David Prosser: Do the credit rating agencies dare hold the US to account?
Friday 14 January 2011
Outlook It wasn't all that long ago that the economic debate in the UK was paralysed by the fear that the credit ratings agencies were about to remove our cherished AAA rating. This was the nub of the row between Labour and the Conservatives during last year's election campaign: just how much deficit reduction was needed to save our credit rating and how quickly?
Well, the credit ratings agencies are back and this time they have a rather more significant target in mind than the world's eighth biggest economy – the No 1. Both Moody's and Standard & Poor's voiced their concern yesterday about the deterioration in the US's fiscal health – and warned that its AAA rating could be at risk. In the words of Carol Sirou, head of S&P France, "no triple-A rating is forever".
There are sound reasons for these warnings. While the UK, cowed by the threat to its rating, has rushed headlong into a tough deficit reduction programme, the US has taken the opposite approach — taking on further borrowing while it bets that tax cuts will stimulate economic growth and, eventually, bring the deficit back down.
But would the credit rating agencies really dare to strip the US of its blue-chip credit status? The results would be catastrophic. What would happen were investors suddenly to lose faith in the dollar as the world's reserve currency? Well, it would be a leap into the unknown, for sure, but one followed by a very rough landing.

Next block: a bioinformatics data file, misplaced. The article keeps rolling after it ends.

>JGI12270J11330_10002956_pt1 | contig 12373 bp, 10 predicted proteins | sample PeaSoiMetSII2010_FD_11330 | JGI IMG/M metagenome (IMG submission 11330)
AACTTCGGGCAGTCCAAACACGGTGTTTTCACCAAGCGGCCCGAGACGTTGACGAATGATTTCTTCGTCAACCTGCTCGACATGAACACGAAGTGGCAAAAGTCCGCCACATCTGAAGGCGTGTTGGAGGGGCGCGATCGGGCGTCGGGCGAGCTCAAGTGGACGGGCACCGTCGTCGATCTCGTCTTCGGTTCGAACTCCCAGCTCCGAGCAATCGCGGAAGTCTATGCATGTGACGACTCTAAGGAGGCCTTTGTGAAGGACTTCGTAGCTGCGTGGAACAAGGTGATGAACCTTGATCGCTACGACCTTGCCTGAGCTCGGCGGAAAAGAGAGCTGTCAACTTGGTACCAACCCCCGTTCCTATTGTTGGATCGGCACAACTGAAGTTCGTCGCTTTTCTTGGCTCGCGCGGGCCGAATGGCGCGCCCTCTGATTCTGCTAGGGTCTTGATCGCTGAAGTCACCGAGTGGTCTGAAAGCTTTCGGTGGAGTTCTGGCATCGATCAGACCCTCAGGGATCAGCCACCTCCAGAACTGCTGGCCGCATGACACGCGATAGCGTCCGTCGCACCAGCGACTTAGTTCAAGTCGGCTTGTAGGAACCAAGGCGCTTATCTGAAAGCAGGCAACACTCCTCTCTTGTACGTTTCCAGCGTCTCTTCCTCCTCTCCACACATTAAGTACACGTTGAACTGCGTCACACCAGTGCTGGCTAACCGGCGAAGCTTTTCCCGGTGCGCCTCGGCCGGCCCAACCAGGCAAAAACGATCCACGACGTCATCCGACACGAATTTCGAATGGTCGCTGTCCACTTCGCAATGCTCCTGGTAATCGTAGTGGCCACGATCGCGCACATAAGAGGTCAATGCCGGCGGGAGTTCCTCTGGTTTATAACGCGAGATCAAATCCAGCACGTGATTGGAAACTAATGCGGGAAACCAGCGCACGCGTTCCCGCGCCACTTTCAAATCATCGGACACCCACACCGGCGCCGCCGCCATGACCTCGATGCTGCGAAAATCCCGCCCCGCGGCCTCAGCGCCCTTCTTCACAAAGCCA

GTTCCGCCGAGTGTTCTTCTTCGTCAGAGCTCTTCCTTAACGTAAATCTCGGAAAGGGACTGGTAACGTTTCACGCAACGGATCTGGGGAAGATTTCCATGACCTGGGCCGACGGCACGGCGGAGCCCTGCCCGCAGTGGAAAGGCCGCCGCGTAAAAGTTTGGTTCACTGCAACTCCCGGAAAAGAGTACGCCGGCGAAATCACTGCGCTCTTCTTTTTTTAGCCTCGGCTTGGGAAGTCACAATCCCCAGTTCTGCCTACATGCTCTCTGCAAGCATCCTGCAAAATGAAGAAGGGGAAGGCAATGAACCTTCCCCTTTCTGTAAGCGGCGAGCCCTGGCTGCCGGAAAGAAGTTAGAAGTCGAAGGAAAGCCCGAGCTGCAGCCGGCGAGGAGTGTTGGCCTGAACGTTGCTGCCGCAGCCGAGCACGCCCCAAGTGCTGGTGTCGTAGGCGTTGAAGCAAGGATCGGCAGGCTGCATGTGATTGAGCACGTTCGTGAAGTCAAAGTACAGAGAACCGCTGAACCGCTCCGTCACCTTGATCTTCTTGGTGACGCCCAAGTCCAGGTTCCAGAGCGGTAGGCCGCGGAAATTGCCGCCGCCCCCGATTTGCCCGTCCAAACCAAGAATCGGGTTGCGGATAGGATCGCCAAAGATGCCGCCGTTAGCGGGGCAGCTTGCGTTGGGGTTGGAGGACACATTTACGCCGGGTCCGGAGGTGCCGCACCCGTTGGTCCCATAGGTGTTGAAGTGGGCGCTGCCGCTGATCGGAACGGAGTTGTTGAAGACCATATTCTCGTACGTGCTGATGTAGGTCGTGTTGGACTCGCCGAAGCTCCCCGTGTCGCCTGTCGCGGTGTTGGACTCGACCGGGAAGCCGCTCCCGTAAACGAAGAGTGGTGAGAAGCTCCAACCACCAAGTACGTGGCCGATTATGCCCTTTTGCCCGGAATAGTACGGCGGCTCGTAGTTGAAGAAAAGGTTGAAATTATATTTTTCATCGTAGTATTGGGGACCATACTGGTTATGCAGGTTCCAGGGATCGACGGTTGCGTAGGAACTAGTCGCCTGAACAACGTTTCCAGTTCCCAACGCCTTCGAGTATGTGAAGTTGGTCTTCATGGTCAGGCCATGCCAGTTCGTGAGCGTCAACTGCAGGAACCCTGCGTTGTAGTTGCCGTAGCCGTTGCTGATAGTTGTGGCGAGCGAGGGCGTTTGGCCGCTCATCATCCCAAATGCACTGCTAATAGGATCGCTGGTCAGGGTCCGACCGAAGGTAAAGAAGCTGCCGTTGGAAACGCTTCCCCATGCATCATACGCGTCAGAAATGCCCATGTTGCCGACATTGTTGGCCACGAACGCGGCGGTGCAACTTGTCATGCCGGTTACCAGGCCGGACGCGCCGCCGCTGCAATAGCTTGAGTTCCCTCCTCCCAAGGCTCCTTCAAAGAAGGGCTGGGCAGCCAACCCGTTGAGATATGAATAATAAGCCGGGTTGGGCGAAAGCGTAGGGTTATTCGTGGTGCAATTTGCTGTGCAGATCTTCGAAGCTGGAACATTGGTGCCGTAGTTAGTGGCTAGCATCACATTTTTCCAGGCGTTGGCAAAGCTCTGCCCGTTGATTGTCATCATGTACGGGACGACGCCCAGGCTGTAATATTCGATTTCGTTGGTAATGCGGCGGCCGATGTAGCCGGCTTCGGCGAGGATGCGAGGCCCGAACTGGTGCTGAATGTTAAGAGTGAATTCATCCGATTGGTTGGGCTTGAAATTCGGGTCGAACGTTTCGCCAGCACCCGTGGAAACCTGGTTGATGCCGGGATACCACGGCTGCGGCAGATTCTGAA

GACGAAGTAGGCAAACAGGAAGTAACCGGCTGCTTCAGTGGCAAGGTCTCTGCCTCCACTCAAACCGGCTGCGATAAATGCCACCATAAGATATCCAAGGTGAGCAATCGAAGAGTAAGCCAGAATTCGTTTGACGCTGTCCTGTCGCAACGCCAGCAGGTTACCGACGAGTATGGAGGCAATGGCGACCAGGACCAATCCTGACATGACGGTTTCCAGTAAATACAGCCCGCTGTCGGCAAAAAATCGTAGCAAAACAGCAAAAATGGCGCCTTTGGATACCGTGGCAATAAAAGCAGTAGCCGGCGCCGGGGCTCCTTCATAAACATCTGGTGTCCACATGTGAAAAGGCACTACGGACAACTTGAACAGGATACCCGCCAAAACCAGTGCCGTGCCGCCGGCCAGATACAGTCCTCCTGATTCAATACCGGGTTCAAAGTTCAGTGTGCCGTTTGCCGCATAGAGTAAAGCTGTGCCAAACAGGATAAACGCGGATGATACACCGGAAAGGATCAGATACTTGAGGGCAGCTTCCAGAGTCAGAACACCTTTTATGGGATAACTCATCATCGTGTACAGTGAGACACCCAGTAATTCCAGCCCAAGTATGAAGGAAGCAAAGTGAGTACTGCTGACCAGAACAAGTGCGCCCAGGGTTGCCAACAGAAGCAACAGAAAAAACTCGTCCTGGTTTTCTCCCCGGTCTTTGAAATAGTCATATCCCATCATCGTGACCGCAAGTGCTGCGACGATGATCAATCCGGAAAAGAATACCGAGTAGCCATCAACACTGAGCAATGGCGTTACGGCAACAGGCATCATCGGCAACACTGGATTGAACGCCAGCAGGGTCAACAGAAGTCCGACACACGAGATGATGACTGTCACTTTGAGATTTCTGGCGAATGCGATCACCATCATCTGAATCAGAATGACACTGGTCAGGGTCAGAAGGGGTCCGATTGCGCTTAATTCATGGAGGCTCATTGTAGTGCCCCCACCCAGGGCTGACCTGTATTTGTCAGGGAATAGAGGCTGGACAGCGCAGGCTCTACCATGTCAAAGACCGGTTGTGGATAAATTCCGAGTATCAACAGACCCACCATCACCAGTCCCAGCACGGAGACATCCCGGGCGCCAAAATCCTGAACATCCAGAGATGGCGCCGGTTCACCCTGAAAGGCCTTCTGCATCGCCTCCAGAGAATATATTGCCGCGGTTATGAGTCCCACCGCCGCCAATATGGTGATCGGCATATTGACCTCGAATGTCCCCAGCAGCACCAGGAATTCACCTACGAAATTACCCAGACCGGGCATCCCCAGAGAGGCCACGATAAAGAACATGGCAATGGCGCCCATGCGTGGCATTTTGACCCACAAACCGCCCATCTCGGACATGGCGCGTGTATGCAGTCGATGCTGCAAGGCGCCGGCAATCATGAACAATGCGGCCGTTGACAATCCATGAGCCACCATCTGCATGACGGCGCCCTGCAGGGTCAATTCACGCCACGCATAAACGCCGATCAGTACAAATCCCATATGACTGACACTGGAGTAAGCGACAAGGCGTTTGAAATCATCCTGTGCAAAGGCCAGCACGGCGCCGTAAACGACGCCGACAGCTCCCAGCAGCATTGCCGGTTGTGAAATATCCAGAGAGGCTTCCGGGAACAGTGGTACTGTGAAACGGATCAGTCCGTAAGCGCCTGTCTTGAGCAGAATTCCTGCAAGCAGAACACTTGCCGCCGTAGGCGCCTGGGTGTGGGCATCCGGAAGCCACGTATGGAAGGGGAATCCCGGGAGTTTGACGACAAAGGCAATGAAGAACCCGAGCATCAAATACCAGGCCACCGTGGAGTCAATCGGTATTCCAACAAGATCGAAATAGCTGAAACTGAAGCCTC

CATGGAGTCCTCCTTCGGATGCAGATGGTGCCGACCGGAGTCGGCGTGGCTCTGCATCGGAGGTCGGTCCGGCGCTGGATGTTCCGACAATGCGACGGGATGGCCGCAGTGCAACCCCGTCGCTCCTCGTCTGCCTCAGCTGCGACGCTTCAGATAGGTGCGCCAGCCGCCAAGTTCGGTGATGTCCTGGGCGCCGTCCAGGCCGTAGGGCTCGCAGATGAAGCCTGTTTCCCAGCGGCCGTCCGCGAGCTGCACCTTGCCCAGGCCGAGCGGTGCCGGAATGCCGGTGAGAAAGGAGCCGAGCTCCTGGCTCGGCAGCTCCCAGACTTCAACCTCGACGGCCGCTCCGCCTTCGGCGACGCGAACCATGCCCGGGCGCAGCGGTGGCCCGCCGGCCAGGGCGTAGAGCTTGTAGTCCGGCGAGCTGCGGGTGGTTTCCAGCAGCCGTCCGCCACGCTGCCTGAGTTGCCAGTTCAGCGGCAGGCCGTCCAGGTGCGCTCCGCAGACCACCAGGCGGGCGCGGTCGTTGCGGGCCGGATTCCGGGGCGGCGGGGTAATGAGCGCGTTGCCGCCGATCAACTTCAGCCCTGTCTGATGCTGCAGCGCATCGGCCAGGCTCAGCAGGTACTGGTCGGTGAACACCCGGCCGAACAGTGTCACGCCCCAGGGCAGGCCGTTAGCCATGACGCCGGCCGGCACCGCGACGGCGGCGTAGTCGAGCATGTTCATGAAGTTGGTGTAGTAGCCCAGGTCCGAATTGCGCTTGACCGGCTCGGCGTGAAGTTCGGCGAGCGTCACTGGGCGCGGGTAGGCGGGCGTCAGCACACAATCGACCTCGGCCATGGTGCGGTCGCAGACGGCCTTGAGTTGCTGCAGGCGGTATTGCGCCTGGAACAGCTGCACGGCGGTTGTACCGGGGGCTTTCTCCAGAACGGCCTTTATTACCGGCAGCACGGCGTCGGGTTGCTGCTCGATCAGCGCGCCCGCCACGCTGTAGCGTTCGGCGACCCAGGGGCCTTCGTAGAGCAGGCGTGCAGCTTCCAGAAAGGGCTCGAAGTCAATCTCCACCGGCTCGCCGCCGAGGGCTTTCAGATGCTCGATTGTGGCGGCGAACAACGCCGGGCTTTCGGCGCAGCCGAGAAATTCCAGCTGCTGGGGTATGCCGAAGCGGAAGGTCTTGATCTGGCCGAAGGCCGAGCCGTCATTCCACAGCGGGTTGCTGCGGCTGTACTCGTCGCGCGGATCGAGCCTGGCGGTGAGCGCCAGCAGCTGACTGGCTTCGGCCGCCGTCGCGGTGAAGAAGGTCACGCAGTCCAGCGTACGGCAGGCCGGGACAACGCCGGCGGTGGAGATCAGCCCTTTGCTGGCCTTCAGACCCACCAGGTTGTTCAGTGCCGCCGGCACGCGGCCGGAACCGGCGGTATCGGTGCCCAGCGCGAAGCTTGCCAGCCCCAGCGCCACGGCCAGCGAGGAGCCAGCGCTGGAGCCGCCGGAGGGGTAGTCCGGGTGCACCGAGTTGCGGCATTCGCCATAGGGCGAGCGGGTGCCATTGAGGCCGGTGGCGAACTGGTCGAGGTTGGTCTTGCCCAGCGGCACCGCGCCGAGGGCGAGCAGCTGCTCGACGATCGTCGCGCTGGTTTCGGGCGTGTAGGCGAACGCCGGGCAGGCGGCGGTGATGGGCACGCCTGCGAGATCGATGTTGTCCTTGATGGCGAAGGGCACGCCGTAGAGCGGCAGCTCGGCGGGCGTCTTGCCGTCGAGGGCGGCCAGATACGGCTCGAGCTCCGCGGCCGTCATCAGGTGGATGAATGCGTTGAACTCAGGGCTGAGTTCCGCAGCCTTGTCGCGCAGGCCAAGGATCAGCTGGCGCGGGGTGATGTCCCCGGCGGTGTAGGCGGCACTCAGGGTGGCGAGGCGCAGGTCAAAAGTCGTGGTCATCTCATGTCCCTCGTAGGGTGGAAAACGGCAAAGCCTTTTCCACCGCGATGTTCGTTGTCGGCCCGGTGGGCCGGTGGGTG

The dollar is already weak by historical standards, but the loss of AAA status would be likely to prompt its collapse. And what about US Treasury bills, the world's most important debt instrument? They presumably would slump in value too, with knock-on effects in bond markets around the world, all of which use Treasuries as a benchmark.
Moody's and S&P are, of course, right in their assessment that US debt continues to rise – and it is a statement of the obvious that countries can only borrow so much without seeing their credit ratings suffer as a consequence. The ratings agencies are also painfully aware that having performed so hopelessly in the run-up to the financial crisis, they need to prove that they are worth their jobs.
Still, would they really have the nerve to plunge the world back into crisis by downgrading the US? Don't put your money on it.
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